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 Ling 131: Language & Style

 Topic 8 - Discourse structure and point of view > Different kinds of point of view

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Session Overview
Discourse structure and point of view
Discourse structure of 1st and 3rd person novels
Being the author!
Different kinds of point of view
Linguistic indicators of point of view
Ideological viewpoint
Point of view in a more extended example
Point of view checksheet
Topic 8 'tool' summary
Useful Links

Different kinds of point of view

So far we have noticed some rather general things about point of view and how it changes in texts, and later on in this topic we will look closely at how viewpoint is signalled linguistically. But before we go on to that it will be helpful if we note that there are a number of different kinds of viewpoint:

  • Spatial viewpoint
    The most basic manifestation of viewpoint has to do with our position in space. Looking at something from one position is different from looking at it from another position. Compare 'The tiger disappeared into the distance' with 'The tiger got larger and larger'. The first sentence represents a viewing position behind the tiger, with the tiger moving away, and the second is from a position in front of the tiger with it moving nearer and nearer to the viewing position. Spatial viewpoint encodes distance (nearer/farther) as well as position in relation to other objects.


  • Temporal viewpoint
    By analogy with temporal viewpoint we can see that we also encode temporal viewpoints when we talk. 'Yesterday, the exam' and 'Tomorrow, the exam' position us 'behind' and 'in front of' the exam (note how we have used spatial metaphors in these prepositions to represent time). Time points can also be nearer or further away from the 'time viewing' position, as well as being on one side or the other of that position. All these spatial metaphors for time indicate that spatial viewpoint is the most basic.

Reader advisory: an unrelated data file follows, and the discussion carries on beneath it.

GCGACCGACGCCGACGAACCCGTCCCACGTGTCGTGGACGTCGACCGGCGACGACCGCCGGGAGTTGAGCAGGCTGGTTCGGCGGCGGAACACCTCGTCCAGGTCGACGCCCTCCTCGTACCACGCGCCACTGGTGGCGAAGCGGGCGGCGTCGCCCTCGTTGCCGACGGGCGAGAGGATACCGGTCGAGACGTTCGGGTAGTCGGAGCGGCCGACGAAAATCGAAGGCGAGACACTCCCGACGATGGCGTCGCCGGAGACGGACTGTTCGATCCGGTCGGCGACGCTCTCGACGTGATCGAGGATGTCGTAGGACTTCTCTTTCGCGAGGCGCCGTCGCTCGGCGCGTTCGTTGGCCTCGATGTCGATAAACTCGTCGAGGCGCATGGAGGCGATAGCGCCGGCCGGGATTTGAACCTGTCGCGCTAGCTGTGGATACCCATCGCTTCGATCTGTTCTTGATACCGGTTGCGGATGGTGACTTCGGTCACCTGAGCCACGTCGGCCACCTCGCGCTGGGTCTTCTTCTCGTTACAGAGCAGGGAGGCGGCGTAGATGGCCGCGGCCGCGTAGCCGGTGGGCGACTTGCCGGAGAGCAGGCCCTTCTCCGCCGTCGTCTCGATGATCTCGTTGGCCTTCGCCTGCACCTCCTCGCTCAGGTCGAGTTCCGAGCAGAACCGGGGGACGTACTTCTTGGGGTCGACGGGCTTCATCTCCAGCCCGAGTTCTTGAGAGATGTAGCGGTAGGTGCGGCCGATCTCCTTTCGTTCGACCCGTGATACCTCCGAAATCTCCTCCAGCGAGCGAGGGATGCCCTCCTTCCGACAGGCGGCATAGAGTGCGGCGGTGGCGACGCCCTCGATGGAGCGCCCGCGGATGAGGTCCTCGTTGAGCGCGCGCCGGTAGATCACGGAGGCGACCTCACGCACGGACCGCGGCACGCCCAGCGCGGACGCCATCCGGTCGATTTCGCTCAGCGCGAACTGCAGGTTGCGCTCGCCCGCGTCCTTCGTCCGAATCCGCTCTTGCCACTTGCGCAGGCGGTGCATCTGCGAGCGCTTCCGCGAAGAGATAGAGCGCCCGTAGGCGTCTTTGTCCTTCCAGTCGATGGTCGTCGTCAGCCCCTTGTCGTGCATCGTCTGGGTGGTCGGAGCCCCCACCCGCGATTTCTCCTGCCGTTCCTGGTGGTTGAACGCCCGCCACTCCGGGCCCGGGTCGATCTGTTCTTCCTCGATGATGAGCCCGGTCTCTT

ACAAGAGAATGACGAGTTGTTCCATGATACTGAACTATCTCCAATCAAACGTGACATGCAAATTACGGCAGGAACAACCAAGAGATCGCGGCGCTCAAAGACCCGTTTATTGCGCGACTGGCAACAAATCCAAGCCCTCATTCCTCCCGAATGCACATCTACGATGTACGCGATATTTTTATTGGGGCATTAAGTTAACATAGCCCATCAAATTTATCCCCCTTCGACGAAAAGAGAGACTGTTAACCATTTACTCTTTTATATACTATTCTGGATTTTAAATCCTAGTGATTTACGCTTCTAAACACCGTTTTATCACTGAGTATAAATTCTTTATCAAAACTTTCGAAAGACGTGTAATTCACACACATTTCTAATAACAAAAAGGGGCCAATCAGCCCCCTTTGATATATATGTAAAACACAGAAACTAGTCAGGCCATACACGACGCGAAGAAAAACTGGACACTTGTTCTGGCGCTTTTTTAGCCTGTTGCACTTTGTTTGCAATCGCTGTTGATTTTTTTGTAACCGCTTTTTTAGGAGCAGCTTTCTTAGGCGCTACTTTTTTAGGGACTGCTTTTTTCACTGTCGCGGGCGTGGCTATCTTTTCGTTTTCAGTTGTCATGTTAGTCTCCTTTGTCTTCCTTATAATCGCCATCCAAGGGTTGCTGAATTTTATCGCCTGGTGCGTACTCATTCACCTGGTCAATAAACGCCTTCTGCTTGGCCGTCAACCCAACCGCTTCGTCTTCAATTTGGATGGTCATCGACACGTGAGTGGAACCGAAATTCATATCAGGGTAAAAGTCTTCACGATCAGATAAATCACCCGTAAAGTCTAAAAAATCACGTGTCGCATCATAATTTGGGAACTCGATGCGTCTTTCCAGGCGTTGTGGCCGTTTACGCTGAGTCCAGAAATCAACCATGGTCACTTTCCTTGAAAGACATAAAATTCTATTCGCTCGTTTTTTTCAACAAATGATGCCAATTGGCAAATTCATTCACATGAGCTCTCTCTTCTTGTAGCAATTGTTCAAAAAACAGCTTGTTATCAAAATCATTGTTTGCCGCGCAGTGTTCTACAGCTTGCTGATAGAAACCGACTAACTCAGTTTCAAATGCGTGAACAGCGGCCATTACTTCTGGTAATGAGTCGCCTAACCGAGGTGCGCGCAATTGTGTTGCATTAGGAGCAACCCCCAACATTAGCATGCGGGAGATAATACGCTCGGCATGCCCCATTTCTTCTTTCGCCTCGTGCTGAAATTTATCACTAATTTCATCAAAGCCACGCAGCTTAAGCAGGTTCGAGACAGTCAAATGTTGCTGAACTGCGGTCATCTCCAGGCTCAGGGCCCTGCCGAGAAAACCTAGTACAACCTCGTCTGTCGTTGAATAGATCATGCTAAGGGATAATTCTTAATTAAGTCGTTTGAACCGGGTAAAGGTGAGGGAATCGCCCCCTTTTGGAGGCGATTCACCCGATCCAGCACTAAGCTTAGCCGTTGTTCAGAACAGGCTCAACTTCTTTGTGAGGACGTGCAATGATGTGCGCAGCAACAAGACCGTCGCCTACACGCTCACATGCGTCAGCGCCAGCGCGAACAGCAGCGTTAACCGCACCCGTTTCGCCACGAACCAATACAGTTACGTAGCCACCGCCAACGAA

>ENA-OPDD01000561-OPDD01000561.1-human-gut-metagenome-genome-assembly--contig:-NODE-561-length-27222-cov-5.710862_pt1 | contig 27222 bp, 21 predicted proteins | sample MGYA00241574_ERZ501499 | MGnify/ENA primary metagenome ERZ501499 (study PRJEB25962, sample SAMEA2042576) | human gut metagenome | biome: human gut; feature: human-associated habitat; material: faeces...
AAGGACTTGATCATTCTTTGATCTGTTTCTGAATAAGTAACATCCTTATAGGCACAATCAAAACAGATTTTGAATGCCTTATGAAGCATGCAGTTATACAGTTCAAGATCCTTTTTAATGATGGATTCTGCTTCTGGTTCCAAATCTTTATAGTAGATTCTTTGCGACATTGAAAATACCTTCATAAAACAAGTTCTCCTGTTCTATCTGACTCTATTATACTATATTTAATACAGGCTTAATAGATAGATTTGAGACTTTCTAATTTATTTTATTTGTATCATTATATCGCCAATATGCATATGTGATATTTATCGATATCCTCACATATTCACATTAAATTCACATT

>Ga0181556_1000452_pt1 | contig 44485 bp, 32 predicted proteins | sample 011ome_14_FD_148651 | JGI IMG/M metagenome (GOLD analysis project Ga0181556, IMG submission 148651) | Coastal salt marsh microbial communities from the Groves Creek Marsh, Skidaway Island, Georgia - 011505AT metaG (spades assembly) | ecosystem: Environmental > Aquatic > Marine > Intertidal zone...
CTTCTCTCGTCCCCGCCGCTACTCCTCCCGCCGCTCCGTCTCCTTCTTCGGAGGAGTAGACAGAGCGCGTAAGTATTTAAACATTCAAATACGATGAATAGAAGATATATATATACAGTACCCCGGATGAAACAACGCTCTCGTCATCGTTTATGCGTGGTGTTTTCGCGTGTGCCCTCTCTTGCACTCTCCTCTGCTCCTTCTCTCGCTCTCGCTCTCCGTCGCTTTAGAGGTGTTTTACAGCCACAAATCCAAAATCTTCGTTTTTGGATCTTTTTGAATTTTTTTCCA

• Social viewpoint
    We can also talk of social viewpoint. We can talk refer to people as being above or below us in status (note the use of spatial metaphors again), and as being close or distant from us (cf. 'sister' and 'step-sister', or 'mother' and 'mother-in-law').

  • Personal / ideological viewpoint
    Whatever their social status, we can look down on, or up to the opinions of others (cf. the spatial metaphors again!), depending upon whether we agree or disagree with their personal or socio-political views. If someone in an organisation makes public what they see as some wrongdoing, they might be seen as a dreadful 'traitor' or a benign 'whistle blower', which likens them to a referee in a football match.

  • Conceptual viewpoint
    Sometimes the representation of a viewpoint can be so different from ours that it represents a different way of conceptualising the world we live in. If a small child calls all male adults 'daddy', it is because he has not yet properly made the conceptual distinction between his father and other male adults. In other words, his conceptual viewpoint is different from ours. A good example of conceptual viewpoint in a poem is Craig Raine's 'A Martian Sends a Postcard Home', where a Martian visiting Earth refers to what are ordinary objects for us in very different terms. So books, for example, are described as 'mechanical birds'. For us the Martian has completely misunderstood what books are because of his conceptual viewpoint. We can see how he has done it, because half-open books do look a bit like large birds in flight, but we can also see that he has a completely different conceptualisation of the world from us.



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